This article was written as part of a four-part series, sponsored by Komoot.
In this, the first of a four-part series about komoot, I used the popular route planning app to create my own world-class route around Yorkshire ahead of the impending arrival of the UCI World Road Championships to the area. As I recount my experience, I invite you to create a free komoot account and explore the app for yourself.
I've always wanted to explore Yorkshire; to ride a bike in the county that has grown to cycling prominence over the years. As a fan of professional cycling, this September seemed like an appropriate time. In a few weeks, Yorkshire will play host to the UCI World Championships, and the world's fastest, most powerful and tactically astute cyclists will descend upon the area. For them, it will be win-or-bust; the position in which they cross the finish line will ultimately decide their memory of Yorkshire. For me, I wanted to experience Yorkshire a different way, I wanted to enjoy the journey, not the destination. I wanted to explore Yorkshire the komoot way.
I didn't want the stress of a ticking clock or power targets, I wanted to be free to stop as and when I desired; to take in my surroundings, take a picture, or eat cake.
For this, I needed a route planner that wouldn't just use an algorithm to provide the fastest option. I needed local knowledge; the best coffee shop, whether the view at the top is worth that climb, and points of interest that I wouldn't otherwise know existed.
Thankfully, komoot provides all this information while you're planning your route. The map database is based upon OpenStreetMaps, overlaid with user-provided highlights which appear and disappear as you zoom in or out. This feature enables you to create a basic outline of your planned route including the most popular highlights in an area. With this, you can then zoom in to areas along your chosen route and, if you wish, exchange stretches of main roads for a detour via more picturesque scenery - like this deer park, for example.
Initially, komoot gives you a choice of routing types. Of the cycling types, you have bike touring - with or without gravel, road cycling, or mountain biking. While I am excited to try the gravel touring option at a later date, for this route, I opted for road cycling.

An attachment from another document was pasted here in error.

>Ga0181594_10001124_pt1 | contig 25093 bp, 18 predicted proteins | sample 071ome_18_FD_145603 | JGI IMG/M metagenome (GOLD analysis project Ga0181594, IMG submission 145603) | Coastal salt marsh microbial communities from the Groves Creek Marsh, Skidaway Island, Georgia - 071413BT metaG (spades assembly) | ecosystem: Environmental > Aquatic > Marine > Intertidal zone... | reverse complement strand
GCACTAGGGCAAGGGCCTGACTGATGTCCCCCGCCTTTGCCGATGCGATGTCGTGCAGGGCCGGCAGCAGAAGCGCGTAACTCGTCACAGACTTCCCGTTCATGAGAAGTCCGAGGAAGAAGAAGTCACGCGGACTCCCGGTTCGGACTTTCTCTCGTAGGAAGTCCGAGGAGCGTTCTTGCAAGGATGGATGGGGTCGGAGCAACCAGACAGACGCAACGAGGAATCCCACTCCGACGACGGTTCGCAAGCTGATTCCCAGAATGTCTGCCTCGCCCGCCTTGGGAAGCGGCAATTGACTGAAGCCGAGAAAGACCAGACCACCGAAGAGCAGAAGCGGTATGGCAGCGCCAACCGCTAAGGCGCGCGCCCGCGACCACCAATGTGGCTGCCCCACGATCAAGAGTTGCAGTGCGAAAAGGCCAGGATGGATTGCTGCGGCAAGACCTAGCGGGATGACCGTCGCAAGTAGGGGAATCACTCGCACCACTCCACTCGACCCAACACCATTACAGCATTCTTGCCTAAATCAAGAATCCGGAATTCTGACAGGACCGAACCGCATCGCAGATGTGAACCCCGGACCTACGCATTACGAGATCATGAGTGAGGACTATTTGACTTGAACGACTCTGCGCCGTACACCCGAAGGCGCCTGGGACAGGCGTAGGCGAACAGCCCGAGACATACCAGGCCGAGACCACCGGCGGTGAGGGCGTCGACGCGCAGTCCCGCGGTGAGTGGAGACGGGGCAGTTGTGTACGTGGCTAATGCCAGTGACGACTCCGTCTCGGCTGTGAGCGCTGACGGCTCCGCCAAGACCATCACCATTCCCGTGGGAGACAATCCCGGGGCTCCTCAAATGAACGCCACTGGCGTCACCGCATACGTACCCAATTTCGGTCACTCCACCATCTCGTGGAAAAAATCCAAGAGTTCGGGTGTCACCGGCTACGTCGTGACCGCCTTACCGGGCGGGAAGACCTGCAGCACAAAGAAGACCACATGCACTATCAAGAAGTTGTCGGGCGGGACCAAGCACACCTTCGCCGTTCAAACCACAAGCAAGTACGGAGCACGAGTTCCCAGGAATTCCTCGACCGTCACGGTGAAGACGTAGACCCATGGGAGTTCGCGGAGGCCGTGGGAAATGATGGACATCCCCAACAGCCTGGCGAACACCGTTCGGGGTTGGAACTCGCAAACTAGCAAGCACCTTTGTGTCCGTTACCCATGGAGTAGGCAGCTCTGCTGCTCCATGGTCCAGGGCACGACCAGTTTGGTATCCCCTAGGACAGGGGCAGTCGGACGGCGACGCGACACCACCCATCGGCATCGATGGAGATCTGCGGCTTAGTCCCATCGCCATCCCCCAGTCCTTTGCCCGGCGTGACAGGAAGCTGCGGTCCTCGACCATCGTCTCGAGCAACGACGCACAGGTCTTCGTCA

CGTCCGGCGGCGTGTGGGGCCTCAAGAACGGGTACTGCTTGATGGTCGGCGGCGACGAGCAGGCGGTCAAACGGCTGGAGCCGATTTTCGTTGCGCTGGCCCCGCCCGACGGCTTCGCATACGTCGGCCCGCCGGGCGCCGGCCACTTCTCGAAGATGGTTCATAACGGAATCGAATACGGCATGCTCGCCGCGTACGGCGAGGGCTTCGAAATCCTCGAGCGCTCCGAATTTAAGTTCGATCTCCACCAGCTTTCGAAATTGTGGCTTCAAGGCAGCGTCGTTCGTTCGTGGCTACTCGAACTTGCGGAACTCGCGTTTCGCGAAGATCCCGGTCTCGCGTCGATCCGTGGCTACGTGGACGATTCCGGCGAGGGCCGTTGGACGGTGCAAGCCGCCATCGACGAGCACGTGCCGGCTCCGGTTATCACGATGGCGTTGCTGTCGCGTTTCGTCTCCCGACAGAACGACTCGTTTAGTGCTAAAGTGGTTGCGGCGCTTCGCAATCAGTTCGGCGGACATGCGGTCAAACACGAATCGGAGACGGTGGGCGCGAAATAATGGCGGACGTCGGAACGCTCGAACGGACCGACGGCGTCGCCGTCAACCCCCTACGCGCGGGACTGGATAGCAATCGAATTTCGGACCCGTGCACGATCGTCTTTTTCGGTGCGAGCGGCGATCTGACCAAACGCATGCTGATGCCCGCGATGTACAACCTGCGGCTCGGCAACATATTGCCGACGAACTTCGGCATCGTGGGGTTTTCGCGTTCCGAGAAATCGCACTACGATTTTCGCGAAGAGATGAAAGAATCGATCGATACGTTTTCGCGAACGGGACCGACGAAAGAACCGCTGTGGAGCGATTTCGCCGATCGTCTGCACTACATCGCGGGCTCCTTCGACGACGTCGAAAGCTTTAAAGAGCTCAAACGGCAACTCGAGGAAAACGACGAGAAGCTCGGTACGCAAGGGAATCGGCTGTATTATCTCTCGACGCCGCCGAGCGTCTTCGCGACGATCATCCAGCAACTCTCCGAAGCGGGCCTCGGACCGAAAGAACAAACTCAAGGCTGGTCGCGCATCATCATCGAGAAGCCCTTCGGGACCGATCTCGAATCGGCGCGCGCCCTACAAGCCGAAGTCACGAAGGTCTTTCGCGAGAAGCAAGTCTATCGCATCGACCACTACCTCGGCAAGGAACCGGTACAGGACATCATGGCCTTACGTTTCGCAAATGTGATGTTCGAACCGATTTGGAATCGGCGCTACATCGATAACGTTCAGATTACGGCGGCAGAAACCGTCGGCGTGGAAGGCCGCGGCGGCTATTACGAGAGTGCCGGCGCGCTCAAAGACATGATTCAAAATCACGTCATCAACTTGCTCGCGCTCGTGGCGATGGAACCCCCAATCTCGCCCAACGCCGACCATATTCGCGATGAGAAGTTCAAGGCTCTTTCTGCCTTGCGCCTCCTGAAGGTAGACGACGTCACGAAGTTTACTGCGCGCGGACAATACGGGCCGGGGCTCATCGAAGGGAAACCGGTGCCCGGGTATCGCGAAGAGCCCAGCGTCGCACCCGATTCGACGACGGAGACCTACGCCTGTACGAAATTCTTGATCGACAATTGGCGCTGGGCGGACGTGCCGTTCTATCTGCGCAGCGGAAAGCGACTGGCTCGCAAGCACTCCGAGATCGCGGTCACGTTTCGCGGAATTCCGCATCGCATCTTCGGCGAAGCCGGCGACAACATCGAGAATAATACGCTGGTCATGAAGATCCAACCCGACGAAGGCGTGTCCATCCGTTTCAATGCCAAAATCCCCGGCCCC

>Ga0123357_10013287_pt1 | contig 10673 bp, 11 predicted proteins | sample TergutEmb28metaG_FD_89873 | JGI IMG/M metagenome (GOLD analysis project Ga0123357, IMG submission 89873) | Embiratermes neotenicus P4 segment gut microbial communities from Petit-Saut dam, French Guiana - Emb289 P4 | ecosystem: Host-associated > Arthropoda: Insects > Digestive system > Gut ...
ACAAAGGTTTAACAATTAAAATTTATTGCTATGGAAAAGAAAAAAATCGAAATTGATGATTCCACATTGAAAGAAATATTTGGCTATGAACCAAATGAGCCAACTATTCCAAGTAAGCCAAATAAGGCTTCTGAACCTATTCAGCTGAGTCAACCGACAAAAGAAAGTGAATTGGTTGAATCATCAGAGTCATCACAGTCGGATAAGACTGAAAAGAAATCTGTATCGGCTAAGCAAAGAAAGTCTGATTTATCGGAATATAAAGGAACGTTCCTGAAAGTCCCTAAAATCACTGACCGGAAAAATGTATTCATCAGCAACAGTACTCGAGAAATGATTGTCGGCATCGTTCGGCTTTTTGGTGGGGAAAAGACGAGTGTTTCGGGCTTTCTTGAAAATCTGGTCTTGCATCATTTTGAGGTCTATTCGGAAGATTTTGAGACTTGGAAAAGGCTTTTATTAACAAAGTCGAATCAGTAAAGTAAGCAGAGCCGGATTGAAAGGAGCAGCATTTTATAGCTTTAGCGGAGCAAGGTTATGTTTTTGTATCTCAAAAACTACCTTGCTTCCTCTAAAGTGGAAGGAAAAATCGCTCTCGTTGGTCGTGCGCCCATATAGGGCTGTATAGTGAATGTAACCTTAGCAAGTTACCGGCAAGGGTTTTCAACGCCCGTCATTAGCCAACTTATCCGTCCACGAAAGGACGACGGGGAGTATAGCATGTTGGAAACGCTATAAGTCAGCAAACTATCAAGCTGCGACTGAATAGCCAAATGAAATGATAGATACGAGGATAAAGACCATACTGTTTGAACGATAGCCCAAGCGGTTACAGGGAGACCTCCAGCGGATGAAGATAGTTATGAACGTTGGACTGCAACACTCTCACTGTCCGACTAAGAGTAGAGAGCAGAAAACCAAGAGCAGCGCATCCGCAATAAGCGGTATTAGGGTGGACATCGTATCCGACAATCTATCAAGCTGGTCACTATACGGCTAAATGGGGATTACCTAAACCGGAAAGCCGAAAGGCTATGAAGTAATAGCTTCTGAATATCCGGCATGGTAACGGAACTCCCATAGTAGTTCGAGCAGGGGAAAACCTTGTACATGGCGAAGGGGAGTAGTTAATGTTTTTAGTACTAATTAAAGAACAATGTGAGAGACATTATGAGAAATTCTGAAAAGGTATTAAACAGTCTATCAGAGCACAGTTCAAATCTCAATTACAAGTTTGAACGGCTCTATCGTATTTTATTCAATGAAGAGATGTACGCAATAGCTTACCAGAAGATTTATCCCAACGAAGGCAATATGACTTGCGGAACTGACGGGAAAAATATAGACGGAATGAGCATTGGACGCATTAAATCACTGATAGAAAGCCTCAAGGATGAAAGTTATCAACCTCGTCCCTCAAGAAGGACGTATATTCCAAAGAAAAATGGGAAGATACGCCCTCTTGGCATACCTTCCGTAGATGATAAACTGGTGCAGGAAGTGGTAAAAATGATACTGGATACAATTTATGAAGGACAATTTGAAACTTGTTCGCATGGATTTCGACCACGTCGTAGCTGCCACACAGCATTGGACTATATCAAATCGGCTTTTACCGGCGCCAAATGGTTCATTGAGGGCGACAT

In exploring a new-to-me area, it was important to know the type of roads and surfaces I would meet en-route, so I could pre-check their suitability. In addition to an elevation profile, a komoot tour displays waytypes (helpful for avoiding busy dual carriageways), and surfaces (which suggests the percentage of asphalt, gravel or singletrack you will encounter). By hovering over any sub-section of these, you will learn exactly where on your route it will feature, so you can drill down in more detail to assess safety and rideability.
A few tweaks here and there, including detours via a few extra komoot highlights, and my route was complete. Coincidentally, it takes in a good percentage of the same roads that will be used by the elite women's race on the 21st September.
When it comes to navigating your chosen route, there are a number of ways to achieve this. The app itself is a great guide, and although more useful for hiking users, it even offers turn-by-turn voice navigation. However, for a more cycling-focussed solution, you can either connect your komoot account to most major cycling computers, or simply download a GPX file. For this ride, I downloaded the komoot app in Garmin's Connect IQ store. A quick log in later, I had downloaded my route for offline use and was ready to go.
During the ride, navigation was flawless - besides my few innatention-led missed turns - and in the spirit of exploration, with the weather as stunning as it was, I opted for a mid-ride detour for ice cream. A quick check on komoot pointed me in the direction of a National Trust visitors centre, and the turn-by-turn voice navigation guided me away from my Garmin's suggestions with confidence.
All in all, I only cycled 90km of Yorkshire's roads, but in that distance, I took in the Dales, the stunning-yet-brutal Lofthouse Climb, a number of quaint villages, and a couple of breathtaking reservoirs. It was genuinely one of the best bike rides I've ever done, so while I'd like to take credit for the route, komoot did the legwork. I would highly recommend the app, and have in fact continued to use it.
I'm already planning the next ride, so check back to see where komoot takes me next.
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Josh has been with us as Senior Tech Writer since the summer of 2019 and throughout that time he's covered everything from buyer's guides and deals to the latest tech news and reviews. On the bike, Josh has been riding and racing for over 15 years. He started out racing cross country in his teens back when 26-inch wheels and triple chainsets were still mainstream, but he found favour in road racing in his early 20s, racing at a local and national level for Team Tor 2000. He's always keen to get his hands on the newest tech, and while he enjoys a good long road race, he's much more at home in a local criterium.
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